TITLE

Remodeling Social Welfare

AUTHOR(S)
Gilbert, Neil
PUB. DATE
July 1998
SOURCE
Society;Jul/Aug98, Vol. 35 Issue 5, p8
SOURCE TYPE
Academic Journal
DOC. TYPE
Article
ABSTRACT
This article focuses on the convergence and divergence of modern social welfare state. Among the various accounts of the rise of the modern welfare state, much of the theory and research is concentrated along two apparently competing lines of analysis, which emphasize convergence and divergence. Simply put, "convergence theory" posits that there are certain structural determinants of the welfare state, such as economic growth, industrialization, and demographic shifts. Responding to these structural forces, countries tend to converge in the sense that they increase public expenditure to develop broadly similar institutional arrangements for social protection, such as public assistance for the poor and social security for the elderly. The modern welfare states expanded and branched off in various directions as they rode the ebb tide of economic development from the early 1960s to the late 1980s. But the tide has changed. As the 1990s come to a close, the ships of the welfare state are being drawn back into the bay as a flood tide of new structural pressures and sociopolitical forces are narrowing the channel of maneuverability and transforming the conventional arrangements for social welfare.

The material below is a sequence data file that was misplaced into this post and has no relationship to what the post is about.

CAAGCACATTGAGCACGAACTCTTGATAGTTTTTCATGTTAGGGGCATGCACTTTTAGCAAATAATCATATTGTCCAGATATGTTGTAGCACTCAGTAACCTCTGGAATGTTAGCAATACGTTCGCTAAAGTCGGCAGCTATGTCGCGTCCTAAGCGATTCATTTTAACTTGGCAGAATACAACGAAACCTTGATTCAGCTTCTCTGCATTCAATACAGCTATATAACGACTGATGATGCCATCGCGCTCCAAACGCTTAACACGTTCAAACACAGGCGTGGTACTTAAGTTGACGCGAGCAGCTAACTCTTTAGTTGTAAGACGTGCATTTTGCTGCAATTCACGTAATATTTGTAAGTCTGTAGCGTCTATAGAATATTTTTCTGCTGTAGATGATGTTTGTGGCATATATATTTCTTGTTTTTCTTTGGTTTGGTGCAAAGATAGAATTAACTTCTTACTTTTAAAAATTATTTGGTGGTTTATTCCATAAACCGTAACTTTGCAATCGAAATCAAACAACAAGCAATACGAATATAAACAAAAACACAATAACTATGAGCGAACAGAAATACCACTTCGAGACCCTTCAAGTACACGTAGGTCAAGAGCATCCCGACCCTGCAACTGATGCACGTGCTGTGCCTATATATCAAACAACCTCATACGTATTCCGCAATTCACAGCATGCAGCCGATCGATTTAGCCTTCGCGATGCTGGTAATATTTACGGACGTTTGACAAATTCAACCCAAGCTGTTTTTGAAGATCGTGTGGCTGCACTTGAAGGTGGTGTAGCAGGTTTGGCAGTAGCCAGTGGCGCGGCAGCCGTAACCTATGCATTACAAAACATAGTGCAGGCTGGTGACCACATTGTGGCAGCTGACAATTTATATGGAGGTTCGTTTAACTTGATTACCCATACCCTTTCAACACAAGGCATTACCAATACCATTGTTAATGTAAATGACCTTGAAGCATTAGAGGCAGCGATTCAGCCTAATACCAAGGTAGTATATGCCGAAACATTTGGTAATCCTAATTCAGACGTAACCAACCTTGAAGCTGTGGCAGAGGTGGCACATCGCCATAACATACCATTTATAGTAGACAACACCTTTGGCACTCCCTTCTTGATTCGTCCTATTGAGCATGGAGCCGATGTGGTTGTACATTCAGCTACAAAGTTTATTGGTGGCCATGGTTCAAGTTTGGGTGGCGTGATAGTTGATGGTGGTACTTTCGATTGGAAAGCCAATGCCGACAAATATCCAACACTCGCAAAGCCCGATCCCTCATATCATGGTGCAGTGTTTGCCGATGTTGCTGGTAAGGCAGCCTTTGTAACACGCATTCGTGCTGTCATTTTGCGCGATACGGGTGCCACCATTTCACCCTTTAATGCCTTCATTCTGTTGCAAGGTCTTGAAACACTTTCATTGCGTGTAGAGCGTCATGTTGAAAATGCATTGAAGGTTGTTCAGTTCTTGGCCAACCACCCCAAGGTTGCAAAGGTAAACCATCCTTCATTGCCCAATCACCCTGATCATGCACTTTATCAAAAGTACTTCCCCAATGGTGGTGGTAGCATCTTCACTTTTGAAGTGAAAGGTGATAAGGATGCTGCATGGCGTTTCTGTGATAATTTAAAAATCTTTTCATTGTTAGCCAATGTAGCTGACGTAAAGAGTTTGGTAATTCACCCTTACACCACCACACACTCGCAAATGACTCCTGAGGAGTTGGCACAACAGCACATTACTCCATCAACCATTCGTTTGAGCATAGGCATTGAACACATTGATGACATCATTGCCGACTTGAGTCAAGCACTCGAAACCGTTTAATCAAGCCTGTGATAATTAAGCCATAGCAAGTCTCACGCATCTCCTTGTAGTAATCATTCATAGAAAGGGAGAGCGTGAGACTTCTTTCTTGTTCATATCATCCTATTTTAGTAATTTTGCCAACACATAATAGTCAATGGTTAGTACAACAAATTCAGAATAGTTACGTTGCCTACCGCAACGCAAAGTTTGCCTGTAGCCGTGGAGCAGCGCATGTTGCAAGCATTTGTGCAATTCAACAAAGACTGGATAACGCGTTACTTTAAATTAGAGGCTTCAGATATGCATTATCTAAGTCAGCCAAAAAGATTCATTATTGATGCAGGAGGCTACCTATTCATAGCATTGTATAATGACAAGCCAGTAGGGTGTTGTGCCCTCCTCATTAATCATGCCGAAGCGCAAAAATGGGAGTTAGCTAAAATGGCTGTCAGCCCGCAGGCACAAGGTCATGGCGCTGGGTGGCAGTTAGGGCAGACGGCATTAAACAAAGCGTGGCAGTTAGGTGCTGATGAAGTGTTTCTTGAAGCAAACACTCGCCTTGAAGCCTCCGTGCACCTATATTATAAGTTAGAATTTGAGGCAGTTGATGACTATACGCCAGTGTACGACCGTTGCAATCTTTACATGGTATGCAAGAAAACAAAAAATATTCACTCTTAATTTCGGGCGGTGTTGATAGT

ACCESSION #
799952

 

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